Corinne Halbert is a Chicago horror artist with an extensive book collection. Her work is heavily influenced by an avid obsession with 1970s cult films and vintage comics. She is the creator of Acid Nun.
Recommended by Christopher Hawkins
The Twenty Percent True Podcast is a treasure trove of ghost stories, cryptids, and twisted fairy tales. It’s the brainchild of Carolyn Rahaman, a local author who writes, produces and hosts the show with flair and a keen instinct for what makes a great story. While not horror per se (at least not always), it has a lot to offer fans of strange creatures, tall tales and folklore. It’s a great listen, and, with eight seasons and counting, there’s plenty to keep your ears busy during Chicago’s blustery autumn days.
Christopher Hawkins is an award-winning Chicago-area dark fiction writer, with short stories appearing in numerous magazines and anthologies. His debut collection of short stories, Suburban Monsters, arrives in March from Coronis Publishing. For more information about his upcoming projects, visit his website, christopher-hawkins.com, or follow him on Twitter @chrishawkins.
Recommended by Brian Pinkerton
In The Sorrows, Jonathan Janz composes horror with sweeping grandeur, artfully shifting from finely tuned solos that define individual cast members to full-blooded orchestration when the shit hits the fan. Musicians Ben and Eddie are struggling against a looming deadline to score a new movie. They rent a studio at Castle Blackwood on a remote island, hoping for a muse. That muse becomes much more than they bargained for when they encounter a demonic presence that embodies dark secrets from the castle’s tortured past. Janz amplifies Ben and Eddie’s journey with an ensemble of supporting characters who share the story’s perspective in swirling surround sound. He masterfully conducts the simmering backstory tensions and layers them into a crescendo of depravity for a dynamic finale that hits all the right notes.
One of the Midwest’s great horror talents, Janz lives in Indiana, but we consider him an honorary Chicagoan. He’s a die-hard Cubs fan, and when he’s not penning memorable novels, you might find him cheering on his favorite team at Wrigley Field.
Brian Pinkerton is the USA Today bestselling author of The Nirvana Effect, a dystopian horror novel about a future society enslaved by technology. Find him at brianpinkerton.com and @BrianJPinkerton.
Recommended by J. Rohr
The Midwest is more than a matter of geography. It’s a mentality composed of suburban sprawl, hostility hidden under a polite façade, and the nerve-crackling implication of vast galactic emptiness implied by long, vacant rural routes. Its landscape as well as psychosocial demands make the Midwest a truly horrifying place to live and author Kyle Winkler expertly captures that.
Winkler, author of The Nothing That Is, Oh Pain, and recently, Boris Says the Words crafts fabulous metaphors for all of life’s trivial concerns, especially the Midwestern variety. Many of which seem monumentally important until something unfathomably sinister sinks in its teeth. Yet, Winkler shines by juxtaposing everyday horror—those deaths by a thousand cuts—against incomprehensible hideousness of a cosmic variety. It’s all done in crisp prose that gets to the point and sticks to it for a tight, effortless read.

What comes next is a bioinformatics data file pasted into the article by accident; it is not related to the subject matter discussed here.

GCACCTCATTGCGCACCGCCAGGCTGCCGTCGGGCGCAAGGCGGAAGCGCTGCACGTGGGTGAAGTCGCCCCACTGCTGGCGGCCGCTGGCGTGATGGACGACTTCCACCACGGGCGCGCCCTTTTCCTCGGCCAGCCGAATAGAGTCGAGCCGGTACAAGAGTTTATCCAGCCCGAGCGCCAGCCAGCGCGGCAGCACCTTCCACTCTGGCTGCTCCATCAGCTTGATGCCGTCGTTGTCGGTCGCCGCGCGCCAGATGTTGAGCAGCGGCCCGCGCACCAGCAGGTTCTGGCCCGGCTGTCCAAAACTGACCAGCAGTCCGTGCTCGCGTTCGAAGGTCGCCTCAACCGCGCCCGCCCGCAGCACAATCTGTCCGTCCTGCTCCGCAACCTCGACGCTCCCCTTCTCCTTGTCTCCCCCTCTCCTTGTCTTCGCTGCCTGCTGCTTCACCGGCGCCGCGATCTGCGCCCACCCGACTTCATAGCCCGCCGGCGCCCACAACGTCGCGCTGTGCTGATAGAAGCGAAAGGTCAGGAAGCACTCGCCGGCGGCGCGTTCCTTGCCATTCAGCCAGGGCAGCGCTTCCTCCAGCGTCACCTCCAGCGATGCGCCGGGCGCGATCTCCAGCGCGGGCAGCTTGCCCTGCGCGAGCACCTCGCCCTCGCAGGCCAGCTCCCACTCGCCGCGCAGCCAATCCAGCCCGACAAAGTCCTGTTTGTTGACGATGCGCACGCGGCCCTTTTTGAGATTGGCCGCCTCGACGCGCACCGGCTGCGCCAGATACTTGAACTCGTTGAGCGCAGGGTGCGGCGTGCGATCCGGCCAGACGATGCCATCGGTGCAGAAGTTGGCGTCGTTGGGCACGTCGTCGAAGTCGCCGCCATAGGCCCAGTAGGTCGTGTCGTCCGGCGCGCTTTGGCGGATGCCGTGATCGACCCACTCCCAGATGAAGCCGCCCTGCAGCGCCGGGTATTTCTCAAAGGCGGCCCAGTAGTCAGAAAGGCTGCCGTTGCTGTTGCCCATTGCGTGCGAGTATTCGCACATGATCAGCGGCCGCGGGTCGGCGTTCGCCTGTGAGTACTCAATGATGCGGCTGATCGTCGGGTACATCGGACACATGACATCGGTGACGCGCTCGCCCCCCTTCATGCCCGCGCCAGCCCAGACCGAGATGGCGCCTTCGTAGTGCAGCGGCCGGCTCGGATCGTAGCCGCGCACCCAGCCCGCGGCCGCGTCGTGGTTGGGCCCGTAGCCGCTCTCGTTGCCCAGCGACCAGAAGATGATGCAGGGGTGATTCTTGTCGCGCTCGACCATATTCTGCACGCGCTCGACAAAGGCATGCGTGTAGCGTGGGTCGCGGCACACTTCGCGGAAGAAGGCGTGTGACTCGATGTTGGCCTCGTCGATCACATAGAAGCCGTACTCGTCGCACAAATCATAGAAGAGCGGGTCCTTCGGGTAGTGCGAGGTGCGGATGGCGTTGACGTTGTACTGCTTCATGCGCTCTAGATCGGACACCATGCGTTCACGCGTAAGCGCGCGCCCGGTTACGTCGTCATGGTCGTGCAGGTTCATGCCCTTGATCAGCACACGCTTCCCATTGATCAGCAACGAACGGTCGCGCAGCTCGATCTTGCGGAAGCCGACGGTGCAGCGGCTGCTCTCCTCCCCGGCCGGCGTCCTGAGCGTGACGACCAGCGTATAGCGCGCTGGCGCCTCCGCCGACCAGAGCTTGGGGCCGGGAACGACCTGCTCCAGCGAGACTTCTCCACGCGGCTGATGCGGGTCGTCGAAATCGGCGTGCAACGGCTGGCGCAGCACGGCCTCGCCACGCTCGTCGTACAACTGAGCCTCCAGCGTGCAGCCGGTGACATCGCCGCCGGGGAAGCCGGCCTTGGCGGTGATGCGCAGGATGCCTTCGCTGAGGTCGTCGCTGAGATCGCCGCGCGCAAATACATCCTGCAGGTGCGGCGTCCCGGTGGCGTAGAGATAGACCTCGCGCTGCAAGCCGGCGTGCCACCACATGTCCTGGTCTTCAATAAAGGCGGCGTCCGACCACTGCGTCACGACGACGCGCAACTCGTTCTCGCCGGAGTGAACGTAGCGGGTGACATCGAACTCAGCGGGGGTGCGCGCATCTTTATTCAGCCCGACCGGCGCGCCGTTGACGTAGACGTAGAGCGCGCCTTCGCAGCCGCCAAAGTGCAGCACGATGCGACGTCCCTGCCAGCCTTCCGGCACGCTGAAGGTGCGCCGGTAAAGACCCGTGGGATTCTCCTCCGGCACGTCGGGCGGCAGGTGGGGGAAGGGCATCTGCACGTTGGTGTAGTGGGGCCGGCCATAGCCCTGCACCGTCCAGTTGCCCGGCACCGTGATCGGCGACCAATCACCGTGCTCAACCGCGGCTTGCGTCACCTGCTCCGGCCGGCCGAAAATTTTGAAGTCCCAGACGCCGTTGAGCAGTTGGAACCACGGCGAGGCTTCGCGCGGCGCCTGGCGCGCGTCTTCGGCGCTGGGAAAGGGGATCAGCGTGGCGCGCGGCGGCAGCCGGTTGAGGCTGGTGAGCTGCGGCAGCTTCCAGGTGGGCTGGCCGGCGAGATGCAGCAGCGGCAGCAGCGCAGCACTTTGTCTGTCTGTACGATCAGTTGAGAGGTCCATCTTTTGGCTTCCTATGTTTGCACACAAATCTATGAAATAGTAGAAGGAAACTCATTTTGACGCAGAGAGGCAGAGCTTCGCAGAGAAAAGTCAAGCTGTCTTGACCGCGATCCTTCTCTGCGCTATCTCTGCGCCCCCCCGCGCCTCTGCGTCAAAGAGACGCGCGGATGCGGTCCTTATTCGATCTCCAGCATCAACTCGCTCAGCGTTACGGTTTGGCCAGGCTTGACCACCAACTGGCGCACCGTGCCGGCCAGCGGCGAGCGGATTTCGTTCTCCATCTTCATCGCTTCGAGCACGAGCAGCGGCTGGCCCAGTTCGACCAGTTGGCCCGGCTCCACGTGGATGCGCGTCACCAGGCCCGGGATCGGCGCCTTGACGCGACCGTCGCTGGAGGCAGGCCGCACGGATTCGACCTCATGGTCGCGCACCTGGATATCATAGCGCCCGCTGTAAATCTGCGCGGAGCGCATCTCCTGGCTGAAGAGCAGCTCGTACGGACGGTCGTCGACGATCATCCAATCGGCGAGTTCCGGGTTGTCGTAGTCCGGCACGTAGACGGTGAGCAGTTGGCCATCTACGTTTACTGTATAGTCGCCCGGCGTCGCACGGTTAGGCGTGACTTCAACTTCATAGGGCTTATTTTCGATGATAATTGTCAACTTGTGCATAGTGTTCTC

Winkler’s writing is wonderfully brief while remaining rich in implicative details. Furthermore, there’s a marvelously inventive uniqueness to some of the frights fabricated. Unsettling, and saturated in, as his own site says, humor and despair, the weird and wonderful works of Kyle Winkler are well-worth exploring.
J. Rohr is a Chicago native with a taste for history and wandering the city at odd hours. Currently, he writes articles for Horror Obsessive. His fiction has appeared in anthologies such as Decades of San Cicaro, a list of which can be found at his site Honesty is Not Contagious. To deal with life’s more corrosive aspects, he makes music in the band Beerfinger.
Recommended by Richard Thomas
There are many great authors of dark fiction in Chicago, but as I live in the northern suburbs now, I tend to get up into Wisconsin on a regular basis. It’s there that I discovered and got to know one of my favorite horror authors, Sarah Read.
Sarah started out as a student of mine, but quickly evolved, not only publishing widely, but taking on an editing role for various projects. Along the way she wrote a novel—The Bone Weaver’s Orchard. I was honored when she approached me to edit it, before she shopped it around to try to find an agent and/or press. I’d loved her shorter work (some of which got into The Best Horror of the Year anthologies) and I even taught some of those stories in my classes (such as “Endoskeletal”). But as I read and edited her first novel, I kept thinking to myself that The Bone Weaver’s Orchard was something special—dark, complex, unsettling, and original. So I wasn’t that surprised when JournalStone (Trepidatio) scooped it up. And then it took off—getting great reviews and blurbs, from voices such as Bird Box author Josh Malerman, and Stranded author Bracken MacCleod. When I saw it made the Bram Stoker Ballot for First Novel, I was thrilled. And when it won the award, I felt like a proud papa—or maybe a beaming big brother.
What I’m trying to say here is that if you aren’t reading Sarah Read yet, you need to change that. Her stories are everywhere, and The Bone Weaver’s Orchard is a book you MUST pick up this Halloween season. The Old Cross School for Boys? Following pet insects to a pool of blood behind a false wall? A ragged grey figure stalking the abbey halls at night? What’s not to love? In fact, here’s my official blurb for the book:
“Sarah Read is one of the best authors currently writing contemporary dark fiction, and this is a journey you’ll want to take with your eyes open wide and your coat pulled tight. A haunting, lyrical, visceral story.”
Keep an eye on Sarah Read—she’s doing amazing things, and she’s only getting better.
Richard Thomas is the award-winning author of three novels, four short story collections, 170 stories in print, and the editor of four anthologies. He has been nominated for the Bram Stoker, Shirley Jackson, Thriller, and Audie awards. Visit whatdoesnotkillme.com for more information.